The Spanish Crown, along with Conquistadors like Pedro de Heredia, had an insatiable appetite for gold, even smaller pieces of native jewelry.

Gold was fashioned into beautiful jewelry and other delicate pieces.

A high degree of artistry and craftsmanship went into the making of gold jewelry by the native tribes of Colombia.

This piece of exquisite jewelry, now displayed in the Gold Museum in Cartagena, employs the “lost wax” method of casting.

When Conquistadors like Pedro de Heredia and others saw gold jewelry like this, they stole what they wanted from native tribes and their gravesites.

Cartagena’s Gold Museum has an impressive collection of pieces that would normally have been melted down and shipped back to Spain.

Gold fish hooks and pieces of jewelry at Cartagena’s Gold Museum.

Understandably, Cartagena’s reputation for gold and wealth attracted pirates and looters. The city was invaded a number of times over the years, including five sieges during the 16th Century. Pirates extracted ransoms from the city, stole gold and set fire to homes and buildings. In the 1600s the Spanish Crown invested in fortifications and walls to protect the city and new houses and buildings were built of stone. The fortifications and building with stone helped preserve Cartagena’s character and Spanish Colonial attracts modern visitors to the city.

This serene public square belies its terrible past — Africans, kidnapped from their homeland and sold here into slavery, added to the wealth of Cartagena.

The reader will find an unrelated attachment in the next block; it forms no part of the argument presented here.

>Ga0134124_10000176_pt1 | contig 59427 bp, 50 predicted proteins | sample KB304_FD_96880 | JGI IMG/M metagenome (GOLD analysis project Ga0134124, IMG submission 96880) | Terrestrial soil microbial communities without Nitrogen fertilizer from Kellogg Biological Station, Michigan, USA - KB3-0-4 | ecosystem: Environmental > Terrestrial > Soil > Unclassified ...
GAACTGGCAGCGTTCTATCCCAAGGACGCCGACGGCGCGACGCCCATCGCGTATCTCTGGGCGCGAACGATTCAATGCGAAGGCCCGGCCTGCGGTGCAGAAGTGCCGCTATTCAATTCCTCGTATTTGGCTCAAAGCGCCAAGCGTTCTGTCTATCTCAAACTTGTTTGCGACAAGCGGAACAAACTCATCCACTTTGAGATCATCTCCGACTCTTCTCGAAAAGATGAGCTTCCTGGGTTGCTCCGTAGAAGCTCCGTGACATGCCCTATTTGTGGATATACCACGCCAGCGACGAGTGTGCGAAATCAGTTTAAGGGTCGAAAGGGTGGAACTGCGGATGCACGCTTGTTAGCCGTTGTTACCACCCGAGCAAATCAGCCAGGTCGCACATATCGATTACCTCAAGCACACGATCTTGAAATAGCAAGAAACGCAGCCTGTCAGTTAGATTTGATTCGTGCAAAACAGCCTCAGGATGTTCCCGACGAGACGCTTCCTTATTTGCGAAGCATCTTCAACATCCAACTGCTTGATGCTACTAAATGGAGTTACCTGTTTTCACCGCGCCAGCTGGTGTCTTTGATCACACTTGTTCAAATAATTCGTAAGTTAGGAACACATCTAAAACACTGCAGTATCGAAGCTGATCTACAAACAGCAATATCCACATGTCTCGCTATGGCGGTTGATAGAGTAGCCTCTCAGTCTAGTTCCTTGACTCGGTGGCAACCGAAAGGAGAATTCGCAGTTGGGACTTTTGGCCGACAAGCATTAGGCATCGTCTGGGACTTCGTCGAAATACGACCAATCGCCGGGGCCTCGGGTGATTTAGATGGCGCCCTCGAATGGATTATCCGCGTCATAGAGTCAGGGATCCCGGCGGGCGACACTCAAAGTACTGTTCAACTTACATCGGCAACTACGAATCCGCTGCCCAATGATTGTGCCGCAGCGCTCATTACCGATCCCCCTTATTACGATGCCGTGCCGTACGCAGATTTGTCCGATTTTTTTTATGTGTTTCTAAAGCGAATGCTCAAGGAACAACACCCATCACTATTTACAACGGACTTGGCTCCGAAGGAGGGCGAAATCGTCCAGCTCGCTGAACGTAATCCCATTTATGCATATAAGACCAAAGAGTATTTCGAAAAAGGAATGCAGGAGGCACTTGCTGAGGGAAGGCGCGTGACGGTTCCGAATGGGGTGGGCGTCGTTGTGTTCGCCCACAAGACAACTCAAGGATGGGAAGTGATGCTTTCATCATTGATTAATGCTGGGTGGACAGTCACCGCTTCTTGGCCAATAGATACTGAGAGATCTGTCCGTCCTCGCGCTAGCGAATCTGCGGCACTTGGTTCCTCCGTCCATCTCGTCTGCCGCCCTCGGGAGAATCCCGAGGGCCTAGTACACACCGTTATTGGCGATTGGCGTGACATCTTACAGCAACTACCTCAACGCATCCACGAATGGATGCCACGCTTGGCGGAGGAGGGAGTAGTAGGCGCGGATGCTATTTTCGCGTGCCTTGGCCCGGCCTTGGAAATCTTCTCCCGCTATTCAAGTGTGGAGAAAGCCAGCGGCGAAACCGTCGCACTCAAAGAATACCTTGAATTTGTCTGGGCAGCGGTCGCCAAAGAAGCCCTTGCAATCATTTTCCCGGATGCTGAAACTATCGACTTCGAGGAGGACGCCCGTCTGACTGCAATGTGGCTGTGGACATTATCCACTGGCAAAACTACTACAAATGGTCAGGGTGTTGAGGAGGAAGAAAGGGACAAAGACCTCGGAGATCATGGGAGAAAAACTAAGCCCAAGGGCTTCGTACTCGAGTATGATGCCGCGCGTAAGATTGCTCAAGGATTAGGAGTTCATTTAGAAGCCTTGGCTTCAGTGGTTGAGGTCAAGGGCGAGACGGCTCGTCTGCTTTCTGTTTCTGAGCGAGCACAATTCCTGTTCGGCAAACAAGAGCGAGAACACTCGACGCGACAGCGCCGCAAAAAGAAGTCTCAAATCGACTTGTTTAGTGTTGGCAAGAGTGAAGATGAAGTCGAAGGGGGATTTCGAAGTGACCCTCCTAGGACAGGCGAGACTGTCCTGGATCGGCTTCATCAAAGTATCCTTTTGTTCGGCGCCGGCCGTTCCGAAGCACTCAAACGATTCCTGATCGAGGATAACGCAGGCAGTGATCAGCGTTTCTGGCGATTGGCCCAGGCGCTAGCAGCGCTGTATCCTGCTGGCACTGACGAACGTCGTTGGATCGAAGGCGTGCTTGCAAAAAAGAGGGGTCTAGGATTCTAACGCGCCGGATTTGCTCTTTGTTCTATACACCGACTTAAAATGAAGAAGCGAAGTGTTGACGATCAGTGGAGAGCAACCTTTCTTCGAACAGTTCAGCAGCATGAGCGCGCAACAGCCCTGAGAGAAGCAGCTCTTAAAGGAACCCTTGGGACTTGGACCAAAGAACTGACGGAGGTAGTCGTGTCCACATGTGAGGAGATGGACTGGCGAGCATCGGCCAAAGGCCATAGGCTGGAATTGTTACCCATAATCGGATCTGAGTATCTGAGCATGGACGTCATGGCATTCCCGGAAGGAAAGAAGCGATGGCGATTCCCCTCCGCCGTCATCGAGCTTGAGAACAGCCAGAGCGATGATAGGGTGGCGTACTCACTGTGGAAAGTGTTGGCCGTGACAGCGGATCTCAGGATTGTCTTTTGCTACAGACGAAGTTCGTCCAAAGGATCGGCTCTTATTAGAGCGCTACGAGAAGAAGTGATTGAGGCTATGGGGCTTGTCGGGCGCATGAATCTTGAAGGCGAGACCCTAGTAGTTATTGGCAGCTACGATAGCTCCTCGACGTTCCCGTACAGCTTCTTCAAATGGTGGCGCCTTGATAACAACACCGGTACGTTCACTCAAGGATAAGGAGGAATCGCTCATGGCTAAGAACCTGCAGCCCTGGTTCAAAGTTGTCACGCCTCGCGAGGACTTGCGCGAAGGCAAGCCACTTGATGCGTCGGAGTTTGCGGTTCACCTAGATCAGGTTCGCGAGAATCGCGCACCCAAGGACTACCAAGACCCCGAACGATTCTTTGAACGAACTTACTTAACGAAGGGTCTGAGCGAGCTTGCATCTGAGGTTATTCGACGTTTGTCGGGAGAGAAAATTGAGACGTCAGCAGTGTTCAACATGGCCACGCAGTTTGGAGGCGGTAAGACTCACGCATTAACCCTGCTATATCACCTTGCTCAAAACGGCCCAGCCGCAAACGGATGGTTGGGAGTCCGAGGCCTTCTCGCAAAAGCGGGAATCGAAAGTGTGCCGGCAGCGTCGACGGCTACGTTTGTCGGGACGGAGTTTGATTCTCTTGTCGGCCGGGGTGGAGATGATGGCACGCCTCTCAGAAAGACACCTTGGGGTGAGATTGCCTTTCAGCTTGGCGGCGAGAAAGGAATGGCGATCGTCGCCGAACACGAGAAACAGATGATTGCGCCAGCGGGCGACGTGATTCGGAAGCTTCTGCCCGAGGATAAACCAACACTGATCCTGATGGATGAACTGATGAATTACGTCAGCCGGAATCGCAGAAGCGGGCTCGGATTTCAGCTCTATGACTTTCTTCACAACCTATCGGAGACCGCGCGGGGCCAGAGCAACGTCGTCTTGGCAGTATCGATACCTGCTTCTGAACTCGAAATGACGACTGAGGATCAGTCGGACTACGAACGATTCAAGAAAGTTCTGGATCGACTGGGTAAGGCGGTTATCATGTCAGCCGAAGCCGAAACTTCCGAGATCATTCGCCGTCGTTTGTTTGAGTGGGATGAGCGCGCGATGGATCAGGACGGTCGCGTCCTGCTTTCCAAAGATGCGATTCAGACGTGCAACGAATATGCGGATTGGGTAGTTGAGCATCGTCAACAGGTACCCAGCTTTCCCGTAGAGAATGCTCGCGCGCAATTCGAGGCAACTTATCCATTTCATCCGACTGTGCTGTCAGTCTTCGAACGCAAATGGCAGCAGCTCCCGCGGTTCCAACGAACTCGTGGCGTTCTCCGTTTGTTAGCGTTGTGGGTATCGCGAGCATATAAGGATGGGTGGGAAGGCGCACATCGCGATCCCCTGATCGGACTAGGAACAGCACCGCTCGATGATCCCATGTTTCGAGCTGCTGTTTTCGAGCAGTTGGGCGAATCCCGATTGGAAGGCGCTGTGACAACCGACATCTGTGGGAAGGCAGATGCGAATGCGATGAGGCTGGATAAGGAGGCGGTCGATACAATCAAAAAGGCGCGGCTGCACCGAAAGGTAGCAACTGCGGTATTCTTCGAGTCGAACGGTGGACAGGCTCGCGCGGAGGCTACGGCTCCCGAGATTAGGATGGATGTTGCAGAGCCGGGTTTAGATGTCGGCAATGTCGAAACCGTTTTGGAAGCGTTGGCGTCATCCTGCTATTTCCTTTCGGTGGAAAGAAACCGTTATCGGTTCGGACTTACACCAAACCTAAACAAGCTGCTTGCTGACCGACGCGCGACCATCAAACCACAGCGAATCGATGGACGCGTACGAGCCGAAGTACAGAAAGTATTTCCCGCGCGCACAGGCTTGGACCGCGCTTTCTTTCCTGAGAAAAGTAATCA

Aside from the looting and plundering of gold, Cartagena’s other sinister history is its role in the slave trade. Estimates suggest more than one million slaves of African descent were sold and moved through Cartagena. While it was illegal to enslave pre-Colombian peoples, a slave trade of Africans in Cartagena had begun within a few years of the city’s founding. And in the early 1600s the Spanish Crown granted concessions to trade African slaves. Cartagena, along with Veracruz, Mexico, became centers of Spanish colonial slave trading. By the early 1800s three decades of active opposition resulted in the abolishment of slave trading in 1852. However, even today, Afro-Colombians continue to be disadvantaged and suffer disproportionately than do Spanish Colombians. Cartagena has one of Colombia’s largest Afro Colombian populations.

A group of Afro Colombian women in costume set up their stands at the side of a plaza in Cartagena.

This Afro Colombian woman appears to be well practiced at multi tasking as she carries supplies to work.

Cartagena’s riches from gold looting and mining, and slave trading, made the wealthy city a target for pirates and foreign interlopers. Castillo San Felipe de Barajas was an impressive defense of the city. A UNESCO World Heritage site, the fort is a must-see spot for visitors.

Castillo San Felipe de Barajas was a massive complex;  these cannons at the fort protected Cartagena from marauders and pirates.